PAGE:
At each stage of this receding revolution, one of the seven principles of the original rebellion becomes corrupted, so that 'no animal shall kill any other animal' has added to it the words 'without cause'...Eventually there is only one principle left, modified to 'all animals are equal, but some are more equal than others,' as Animal Farm, its name has changed back to Manor Farm, and is welcomed into the community of human farms again after its neighbors have realized that it makes its 'lower' animals work harder on less food than any other farm, so that the model workers' republic becomes a model of exploited labor. (Bloom 9)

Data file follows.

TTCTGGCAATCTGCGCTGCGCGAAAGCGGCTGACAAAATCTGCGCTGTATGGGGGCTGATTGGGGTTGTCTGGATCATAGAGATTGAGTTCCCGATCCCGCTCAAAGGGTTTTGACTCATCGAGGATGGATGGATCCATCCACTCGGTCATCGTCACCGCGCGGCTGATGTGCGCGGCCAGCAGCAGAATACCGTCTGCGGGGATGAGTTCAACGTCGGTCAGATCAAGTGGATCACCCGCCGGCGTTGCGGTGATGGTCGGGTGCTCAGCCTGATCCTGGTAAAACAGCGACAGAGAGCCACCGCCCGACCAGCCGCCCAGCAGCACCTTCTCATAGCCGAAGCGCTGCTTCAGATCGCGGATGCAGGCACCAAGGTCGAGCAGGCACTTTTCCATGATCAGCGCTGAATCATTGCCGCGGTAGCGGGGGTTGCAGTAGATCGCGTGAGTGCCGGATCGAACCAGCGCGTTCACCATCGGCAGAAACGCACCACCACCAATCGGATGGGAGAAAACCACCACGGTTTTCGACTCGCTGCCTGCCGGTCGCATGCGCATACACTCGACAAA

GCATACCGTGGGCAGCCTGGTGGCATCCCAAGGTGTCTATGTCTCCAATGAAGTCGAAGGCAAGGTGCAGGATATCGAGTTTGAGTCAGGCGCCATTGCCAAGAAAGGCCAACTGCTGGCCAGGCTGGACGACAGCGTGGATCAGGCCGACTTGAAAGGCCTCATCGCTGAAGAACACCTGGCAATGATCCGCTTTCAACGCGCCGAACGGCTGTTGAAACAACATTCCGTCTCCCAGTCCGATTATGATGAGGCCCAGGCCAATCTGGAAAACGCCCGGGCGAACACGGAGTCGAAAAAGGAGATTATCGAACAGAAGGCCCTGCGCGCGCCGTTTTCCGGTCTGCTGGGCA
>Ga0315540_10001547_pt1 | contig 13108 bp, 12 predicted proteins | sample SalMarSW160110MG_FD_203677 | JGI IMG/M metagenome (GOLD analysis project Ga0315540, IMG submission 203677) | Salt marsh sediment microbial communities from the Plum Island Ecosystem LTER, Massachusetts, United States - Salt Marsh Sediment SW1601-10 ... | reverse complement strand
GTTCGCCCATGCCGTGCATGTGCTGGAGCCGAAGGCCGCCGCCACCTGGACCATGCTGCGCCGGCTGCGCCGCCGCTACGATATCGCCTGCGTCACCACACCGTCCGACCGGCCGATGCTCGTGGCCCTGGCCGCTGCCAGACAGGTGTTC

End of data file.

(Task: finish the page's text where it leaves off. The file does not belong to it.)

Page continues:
Frye imparts the degradation of the once promising revolution. The principles that once distinguish the animals on Animal Farm from those on neighboring farms have been tainted. The Pigs' change the commandments according to their needs and when the animals realize this, it is too late and the Pigs' join the domineering humans, further enslaving the animals. Furthermore, when keeping order on Animal Farm became increasingly difficult, the leader of the Pigs', Napoleon trained young dogs to become a vicious disciplinary force. At a meeting where Napoleon abolishes the animal anthem 'Beasts of England', four young porkers begin to protests and, "suddenly the dogs sitting round Napoleon let out deep, menacing growls, and then the Pigs' fell silent and sat down again" (Orwell a 36). Napoleon uses the dogs to intimidate those with opinions contrary to his own. Eventually, the four young Pigs' are mangled by the dogs because Napoleon declares them traitors. Napoleon uses the dogs to instill his laws and if the other animals do not agree, they are executed. The animals eventually disregard the idea of gaining freedom as they become further restrained by the Pigs' lies and abuses.